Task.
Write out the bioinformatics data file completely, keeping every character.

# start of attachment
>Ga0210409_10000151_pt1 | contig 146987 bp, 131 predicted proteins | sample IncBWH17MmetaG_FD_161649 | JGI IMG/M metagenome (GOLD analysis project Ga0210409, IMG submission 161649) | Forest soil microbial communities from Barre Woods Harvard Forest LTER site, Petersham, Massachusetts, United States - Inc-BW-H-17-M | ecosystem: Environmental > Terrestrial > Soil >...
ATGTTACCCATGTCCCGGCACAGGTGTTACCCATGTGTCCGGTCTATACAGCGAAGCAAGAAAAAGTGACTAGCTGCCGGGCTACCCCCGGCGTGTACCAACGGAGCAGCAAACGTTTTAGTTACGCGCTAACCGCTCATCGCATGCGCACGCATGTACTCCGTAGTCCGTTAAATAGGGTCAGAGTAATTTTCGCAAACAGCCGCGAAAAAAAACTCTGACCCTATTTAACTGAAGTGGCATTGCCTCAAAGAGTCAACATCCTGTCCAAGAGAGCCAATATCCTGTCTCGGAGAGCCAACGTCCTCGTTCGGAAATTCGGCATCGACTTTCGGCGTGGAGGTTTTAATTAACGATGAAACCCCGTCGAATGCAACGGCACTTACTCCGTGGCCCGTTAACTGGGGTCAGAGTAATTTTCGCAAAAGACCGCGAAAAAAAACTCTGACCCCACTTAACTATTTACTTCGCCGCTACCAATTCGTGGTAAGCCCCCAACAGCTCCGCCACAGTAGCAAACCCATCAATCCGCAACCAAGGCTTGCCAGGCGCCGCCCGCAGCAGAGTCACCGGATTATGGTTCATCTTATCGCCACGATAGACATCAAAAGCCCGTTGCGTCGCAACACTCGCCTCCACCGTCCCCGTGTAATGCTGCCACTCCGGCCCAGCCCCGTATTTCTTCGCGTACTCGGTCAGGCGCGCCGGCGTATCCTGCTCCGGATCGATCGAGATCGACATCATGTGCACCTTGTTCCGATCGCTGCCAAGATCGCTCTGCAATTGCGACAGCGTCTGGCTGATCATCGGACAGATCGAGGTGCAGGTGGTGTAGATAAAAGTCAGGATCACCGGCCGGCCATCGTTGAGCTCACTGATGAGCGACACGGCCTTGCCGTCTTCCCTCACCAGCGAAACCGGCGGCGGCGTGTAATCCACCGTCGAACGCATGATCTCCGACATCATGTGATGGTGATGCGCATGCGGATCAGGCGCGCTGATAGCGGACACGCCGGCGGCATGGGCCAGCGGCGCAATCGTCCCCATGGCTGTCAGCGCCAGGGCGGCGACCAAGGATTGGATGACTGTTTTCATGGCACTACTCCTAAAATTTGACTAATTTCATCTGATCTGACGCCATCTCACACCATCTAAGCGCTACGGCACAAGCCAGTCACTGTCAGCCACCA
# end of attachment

>Ga0210409_10000151_pt1 | contig 146987 bp, 131 predicted proteins | sample IncBWH17MmetaG_FD_161649 | JGI IMG/M metagenome (GOLD analysis project Ga0210409, IMG submission 161649) | Forest soil microbial communities from Barre Woods Harvard Forest LTER site, Petersham, Massachusetts, United States - Inc-BW-H-17-M | ecosystem: Environmental > Terrestrial > Soil >...
ATGTTACCCATGTCCCGGCACAGGTGTTACCCATGTGTCCGGTCTATACAGCGAAGCAAGAAAAAGTGACTAGCTGCCGGGCTACCCCCGGCGTGTACCAACGGAGCAGCAAACGTTTTAGTTACGCGCTAACCGCTCATCGCATGCGCACGCATGTACTCCGTAGTCCGTTAAATAGGGTCAGAGTAATTTTCGCAAACAGCCGCGAAAAAAAACTCTGACCCTATTTAACTGAAGTGGCATTGCCTCAAAGAGTCAACATCCTGTCCAAGAGAGCCAATATCCTGTCTCGGAGAGCCAACGTCCTCGTTCGGAAATTCGGCATCGACTTTCGGCGTGGAGGTTTTAATTAACGATGAAACCCCGTCGAATGCAACGGCACTTACTCCGTGGCCCGTTAACTGGGGTCAGAGTAATTTTCGCAAAAGACCGCGAAAAAAAACTCTGACCCCACTTAACTATTTACTTCGCCGCTACCAATTCGTGGTAAGCCCCCAACAGCTCCGCCACAGTAGCAAACCCATCAATCCGCAACCAAGGCTTGCCAGGCGCCGCCCGCAGCAGAGTCACCGGATTATGGTTCATCTTATCGCCACGATAGACATCAAAAGCCCGTTGCGTCGCAACACTCGCCTCCACCGTCCCCGTGTAATGCTGCCACTCCGGCCCAGCCCCGTATTTCTTCGCGTACTCGGTCAGGCGCGCCGGCGTATCCTGCTCCGGATCGATCGAGATCGACATCATGTGCACCTTGTTCCGATCGCTGCCAAGATCGCTCTGCAATTGCGACAGCGTCTGGCTGATCATCGGACAGATCGAGGTGCAGGTGGTGTAGATAAAAGTCAGGATCACCGGCCGGCCATCGTTGAGCTCACTGATGAGCGACACGGCCTTGCCGTCTTCCCTCACCAGCGAAACCGGCGGCGGCGTGTAATCCACCGTCGAACGCATGATCTCCGACATCATGTGATGGTGATGCGCATGCGGATCAGGCGCGCTGATAGCGGACACGCCGGCGGCATGGGCCAGCGGCGCAATCGTCCCCATGGCTGTCAGCGCCAGGGCGGCGACCAAGGATTGGATGACTGTTTTCATGGCACTACTCCTAAAATTTGACTAATTTCATCTGATCTGACGCCATCTCACACCATCTAAGCGCTACGGCACAAGCCAGTCACTGTCAGCCACCA